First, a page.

By: Josh Bryant
Ronnie Coleman Deadlifting Under Brian Dobson’s Tutelage
Arnold deadlifted over 700 pounds before ever oiling up. Eight-time Mr. Olympia, Ronnie Coleman, performed reps with 800 pounds on the deadlift!
There is nothing more satisfying to suppressed primordial urges than deadlifting. Deadlifts superiorly strengthen and build the entire posterior chain (backside of the body); deadlifts build amazing core strength, grip strength, functional strength and, with the right amount of volume and intensity, enhance cardiorespiratory fitness and fat loss to boot!
Conventional deadlifts (the type referred to throughout the article) work virtually every muscle in the body; if you were going to go to prison and only had a barbell and the ability to perform one lift with the goal of not getting “punked” in the shower—start deadlifting.
Hopefully this situation is not your reality.
But, if your goals consist of packing on muscle mass, getting stronger, enhancing athletic performance, fat loss or just building a no-nonsense physique, the deadlift will build more mass than any other lift while simultaneously accomplishing the other objectives.
For the sake of competition readiness, many powerlifters like to train squats and deadlifts on the same day to simulate a meet. Still, others are hell-bent on training the lifts on separate days to maximize the deadlift session and hit the supporting accessory work. Unfortunately, there is no consensus from the top down; success has been achieved both ways.
Generally, powerlifting splits are separated by the lift(s) trained or the session’s objective(s). Bodybuilding splits are separated by the body part trained in an individual session—yet the same confusion still persists. Some notable bodybuilders train deadlifts on “back” day, others on “leg” day.
So, who is right?
Sequence and application are most important, a strong case can be made for deadlifts being a prime hamstring and glute builder and even a fair amount of quads is used—awesome applicant for leg day. One glimpse at King Coleman and no one will dispute the deadlift’s ability to build the back.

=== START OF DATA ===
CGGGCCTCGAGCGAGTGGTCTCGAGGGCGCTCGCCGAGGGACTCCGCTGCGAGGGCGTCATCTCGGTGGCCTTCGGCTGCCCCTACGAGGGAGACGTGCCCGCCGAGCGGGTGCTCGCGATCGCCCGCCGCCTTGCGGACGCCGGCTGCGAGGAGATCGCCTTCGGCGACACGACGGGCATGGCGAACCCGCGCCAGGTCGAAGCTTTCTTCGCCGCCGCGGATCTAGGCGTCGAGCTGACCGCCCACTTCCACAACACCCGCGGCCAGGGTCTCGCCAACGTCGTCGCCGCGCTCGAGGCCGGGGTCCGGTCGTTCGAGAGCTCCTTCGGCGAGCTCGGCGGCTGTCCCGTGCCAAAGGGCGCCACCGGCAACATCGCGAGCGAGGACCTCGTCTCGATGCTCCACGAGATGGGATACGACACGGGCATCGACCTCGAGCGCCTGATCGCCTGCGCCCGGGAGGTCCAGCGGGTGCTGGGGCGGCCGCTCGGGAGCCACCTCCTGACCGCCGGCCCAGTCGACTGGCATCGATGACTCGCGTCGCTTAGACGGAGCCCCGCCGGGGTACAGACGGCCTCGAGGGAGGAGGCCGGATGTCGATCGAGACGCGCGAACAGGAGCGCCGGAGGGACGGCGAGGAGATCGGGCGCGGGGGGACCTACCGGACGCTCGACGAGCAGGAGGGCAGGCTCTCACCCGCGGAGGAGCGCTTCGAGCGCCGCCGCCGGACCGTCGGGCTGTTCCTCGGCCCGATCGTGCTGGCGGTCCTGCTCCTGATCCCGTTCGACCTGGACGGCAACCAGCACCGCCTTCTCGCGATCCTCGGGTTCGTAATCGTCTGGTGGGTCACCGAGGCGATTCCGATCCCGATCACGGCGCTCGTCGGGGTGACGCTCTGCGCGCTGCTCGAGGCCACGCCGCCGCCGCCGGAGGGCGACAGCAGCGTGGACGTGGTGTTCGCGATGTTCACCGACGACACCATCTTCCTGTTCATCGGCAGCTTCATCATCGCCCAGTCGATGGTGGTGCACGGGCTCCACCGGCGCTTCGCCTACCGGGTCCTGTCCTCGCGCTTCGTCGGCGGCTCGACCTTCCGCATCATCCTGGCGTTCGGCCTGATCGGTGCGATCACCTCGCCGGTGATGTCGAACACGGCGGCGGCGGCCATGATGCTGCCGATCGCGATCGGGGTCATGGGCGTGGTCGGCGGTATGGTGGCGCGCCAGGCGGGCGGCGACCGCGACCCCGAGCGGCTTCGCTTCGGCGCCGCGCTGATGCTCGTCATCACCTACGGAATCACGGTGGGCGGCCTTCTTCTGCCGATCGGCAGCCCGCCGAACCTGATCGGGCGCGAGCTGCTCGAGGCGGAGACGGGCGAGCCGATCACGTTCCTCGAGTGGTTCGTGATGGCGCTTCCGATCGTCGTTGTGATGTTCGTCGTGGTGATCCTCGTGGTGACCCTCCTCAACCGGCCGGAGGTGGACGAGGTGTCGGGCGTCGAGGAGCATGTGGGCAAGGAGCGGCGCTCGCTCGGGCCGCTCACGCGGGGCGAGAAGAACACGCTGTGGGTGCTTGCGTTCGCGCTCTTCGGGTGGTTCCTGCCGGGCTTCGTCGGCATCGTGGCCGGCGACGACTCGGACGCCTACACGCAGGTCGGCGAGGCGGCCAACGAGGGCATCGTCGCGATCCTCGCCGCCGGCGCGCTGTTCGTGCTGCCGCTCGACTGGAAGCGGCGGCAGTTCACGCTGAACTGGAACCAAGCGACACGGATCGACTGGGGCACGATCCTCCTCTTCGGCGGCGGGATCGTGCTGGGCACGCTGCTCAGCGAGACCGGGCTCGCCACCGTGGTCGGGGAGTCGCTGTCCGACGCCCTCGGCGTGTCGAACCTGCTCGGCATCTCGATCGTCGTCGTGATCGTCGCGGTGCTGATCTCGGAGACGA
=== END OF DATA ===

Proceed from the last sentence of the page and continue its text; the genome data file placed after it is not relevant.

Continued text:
When deadlifting on leg day, sequence is everything; you want to place deadlifts later in the workout and focus on more volume and reps. The reason for this strategy is fatigue—both neurologically and physically. By not following this advice your chance of injury increases, while the best case is your workout is less effective—neither is acceptable when training to maximize aesthetics, size, strength or performance.
An example of a leg day that includes deadlifts looks like this (performed in the order listed).
|Front Squats||As Needed||Maximum||3||5|
|Leg Curls||90 seconds||Maximum||3||6-8|
|Leg Press||120 seconds||15 rep max||3||12,12,Max|
|Reverse Lunges||120 seconds||Maximum||3||8,10,12|
Because of the central and physical demands of heavy deadlifts on back day, we will put them first in the workout; basically, they become the steak and anything after are the potatoes. Deadlifts on back day will be performed for lower reps and, of course, assuming technique is good, the mantra will be go heavy or go home!
|Dumbbell Shrugs||90 seconds||Maximum||3||12,10,8|
|T-Bar Prison Rows||120 seconds||8 Rep Max||3||5,5,Max|
|Neutral Grip Pull-ups||180 seconds||Maximum||3||6,6,Max|
|Lat Pulldowns With Cables on Knees (one each hand)||60 seconds||20 rep max||15||4|
IFBB Pro bodybuilder and two-time Arnold Classic Champion, Branch Warren, performing deadlifts as part of a back workout, under the tutelage of author, Josh Bryant.
Country music legend and 2006 Texas gubernatorial candidate, Kinky Friedman’s, campaign slogan says it best, “Why the hell not?” You now know what type of deadlifts to perform, why to do them and when to do them.
“Excuses be gone,” quoting the late self-help guru, Dr. Wayne Dyer; let’s make some progress!
Deadlifts respond amazingly well to cluster sets